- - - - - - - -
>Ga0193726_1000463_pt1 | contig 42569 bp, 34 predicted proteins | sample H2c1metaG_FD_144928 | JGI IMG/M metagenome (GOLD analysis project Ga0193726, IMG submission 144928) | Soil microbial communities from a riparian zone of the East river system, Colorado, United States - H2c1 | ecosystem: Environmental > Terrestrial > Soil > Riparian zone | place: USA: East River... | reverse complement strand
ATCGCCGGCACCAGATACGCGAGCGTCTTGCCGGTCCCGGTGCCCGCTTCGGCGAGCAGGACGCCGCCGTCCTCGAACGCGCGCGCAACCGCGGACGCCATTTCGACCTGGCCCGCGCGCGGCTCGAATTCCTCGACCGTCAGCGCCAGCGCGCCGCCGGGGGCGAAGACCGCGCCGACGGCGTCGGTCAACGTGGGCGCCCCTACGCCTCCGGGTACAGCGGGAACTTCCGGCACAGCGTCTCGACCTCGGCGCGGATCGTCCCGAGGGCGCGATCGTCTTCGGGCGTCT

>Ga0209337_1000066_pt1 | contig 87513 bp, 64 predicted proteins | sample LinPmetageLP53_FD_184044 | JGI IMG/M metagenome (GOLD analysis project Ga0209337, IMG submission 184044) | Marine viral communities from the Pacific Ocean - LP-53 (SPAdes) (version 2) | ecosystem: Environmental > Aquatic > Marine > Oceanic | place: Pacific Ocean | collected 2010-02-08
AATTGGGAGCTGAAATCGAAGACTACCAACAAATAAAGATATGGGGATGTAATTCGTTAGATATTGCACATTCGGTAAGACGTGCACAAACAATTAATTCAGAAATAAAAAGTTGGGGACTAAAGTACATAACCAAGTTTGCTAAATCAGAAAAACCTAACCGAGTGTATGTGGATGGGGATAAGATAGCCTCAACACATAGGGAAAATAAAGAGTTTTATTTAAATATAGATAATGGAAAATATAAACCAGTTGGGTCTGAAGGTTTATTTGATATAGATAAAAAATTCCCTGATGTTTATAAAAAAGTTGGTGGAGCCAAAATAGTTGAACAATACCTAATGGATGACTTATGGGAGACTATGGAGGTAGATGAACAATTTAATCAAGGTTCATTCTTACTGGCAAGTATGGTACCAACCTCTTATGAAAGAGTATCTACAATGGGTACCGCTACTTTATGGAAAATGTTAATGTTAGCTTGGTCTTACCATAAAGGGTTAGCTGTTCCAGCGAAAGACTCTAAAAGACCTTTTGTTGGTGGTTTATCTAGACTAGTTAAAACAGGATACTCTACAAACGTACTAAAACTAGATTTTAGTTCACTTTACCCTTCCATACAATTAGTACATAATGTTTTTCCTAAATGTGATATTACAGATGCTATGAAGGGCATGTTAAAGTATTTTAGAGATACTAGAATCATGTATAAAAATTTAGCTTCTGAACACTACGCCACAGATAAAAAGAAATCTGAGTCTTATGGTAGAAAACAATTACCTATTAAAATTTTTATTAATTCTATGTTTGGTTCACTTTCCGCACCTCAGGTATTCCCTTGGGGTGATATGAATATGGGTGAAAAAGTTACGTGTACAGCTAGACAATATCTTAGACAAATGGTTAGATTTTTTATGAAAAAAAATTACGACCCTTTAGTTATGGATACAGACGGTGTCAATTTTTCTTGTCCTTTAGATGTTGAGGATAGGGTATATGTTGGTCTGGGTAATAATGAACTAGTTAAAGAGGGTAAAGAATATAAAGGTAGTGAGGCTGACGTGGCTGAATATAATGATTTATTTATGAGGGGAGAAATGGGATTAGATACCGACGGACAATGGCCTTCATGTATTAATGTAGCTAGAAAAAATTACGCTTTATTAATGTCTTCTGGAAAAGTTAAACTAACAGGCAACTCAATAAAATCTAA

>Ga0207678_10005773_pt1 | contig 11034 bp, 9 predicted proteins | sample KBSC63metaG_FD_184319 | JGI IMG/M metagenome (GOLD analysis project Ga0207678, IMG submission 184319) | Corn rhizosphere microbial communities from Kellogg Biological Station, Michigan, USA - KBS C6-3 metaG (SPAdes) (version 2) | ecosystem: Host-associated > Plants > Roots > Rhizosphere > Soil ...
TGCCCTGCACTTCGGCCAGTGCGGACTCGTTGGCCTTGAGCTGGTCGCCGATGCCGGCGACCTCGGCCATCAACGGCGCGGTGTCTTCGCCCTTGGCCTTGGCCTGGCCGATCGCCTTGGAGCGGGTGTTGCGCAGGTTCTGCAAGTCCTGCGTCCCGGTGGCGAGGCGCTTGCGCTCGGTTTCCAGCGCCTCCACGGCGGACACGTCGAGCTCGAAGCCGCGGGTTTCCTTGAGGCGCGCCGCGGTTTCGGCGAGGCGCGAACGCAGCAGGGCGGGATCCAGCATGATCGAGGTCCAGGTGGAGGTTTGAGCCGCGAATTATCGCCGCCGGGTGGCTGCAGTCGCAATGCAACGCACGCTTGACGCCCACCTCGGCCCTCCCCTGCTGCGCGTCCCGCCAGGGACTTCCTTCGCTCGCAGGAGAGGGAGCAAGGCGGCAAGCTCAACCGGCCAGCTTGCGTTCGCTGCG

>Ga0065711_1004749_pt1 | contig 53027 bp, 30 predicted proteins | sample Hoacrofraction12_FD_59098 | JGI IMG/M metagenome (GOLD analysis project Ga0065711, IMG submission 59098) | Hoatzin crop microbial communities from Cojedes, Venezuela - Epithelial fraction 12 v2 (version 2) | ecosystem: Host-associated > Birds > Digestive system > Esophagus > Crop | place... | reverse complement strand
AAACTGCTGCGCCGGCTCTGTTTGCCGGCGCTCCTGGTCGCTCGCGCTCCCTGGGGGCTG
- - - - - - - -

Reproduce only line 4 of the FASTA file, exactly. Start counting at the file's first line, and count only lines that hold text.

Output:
AATTGGGAGCTGAAATCGAAGACTACCAACAAATAAAGATATGGGGATGTAATTCGTTAGATATTGCACATTCGGTAAGACGTGCACAAACAATTAATTCAGAAATAAAAAGTTGGGGACTAAAGTACATAACCAAGTTTGCTAAATCAGAAAAACCTAACCGAGTGTATGTGGATGGGGATAAGATAGCCTCAACACATAGGGAAAATAAAGAGTTTTATTTAAATATAGATAATGGAAAATATAAACCAGTTGGGTCTGAAGGTTTATTTGATATAGATAAAAAATTCCCTGATGTTTATAAAAAAGTTGGTGGAGCCAAAATAGTTGAACAATACCTAATGGATGACTTATGGGAGACTATGGAGGTAGATGAACAATTTAATCAAGGTTCATTCTTACTGGCAAGTATGGTACCAACCTCTTATGAAAGAGTATCTACAATGGGTACCGCTACTTTATGGAAAATGTTAATGTTAGCTTGGTCTTACCATAAAGGGTTAGCTGTTCCAGCGAAAGACTCTAAAAGACCTTTTGTTGGTGGTTTATCTAGACTAGTTAAAACAGGATACTCTACAAACGTACTAAAACTAGATTTTAGTTCACTTTACCCTTCCATACAATTAGTACATAATGTTTTTCCTAAATGTGATATTACAGATGCTATGAAGGGCATGTTAAAGTATTTTAGAGATACTAGAATCATGTATAAAAATTTAGCTTCTGAACACTACGCCACAGATAAAAAGAAATCTGAGTCTTATGGTAGAAAACAATTACCTATTAAAATTTTTATTAATTCTATGTTTGGTTCACTTTCCGCACCTCAGGTATTCCCTTGGGGTGATATGAATATGGGTGAAAAAGTTACGTGTACAGCTAGACAATATCTTAGACAAATGGTTAGATTTTTTATGAAAAAAAATTACGACCCTTTAGTTATGGATACAGACGGTGTCAATTTTTCTTGTCCTTTAGATGTTGAGGATAGGGTATATGTTGGTCTGGGTAATAATGAACTAGTTAAAGAGGGTAAAGAATATAAAGGTAGTGAGGCTGACGTGGCTGAATATAATGATTTATTTATGAGGGGAGAAATGGGATTAGATACCGACGGACAATGGCCTTCATGTATTAATGTAGCTAGAAAAAATTACGCTTTATTAATGTCTTCTGGAAAAGTTAAACTAACAGGCAACTCAATAAAATCTAA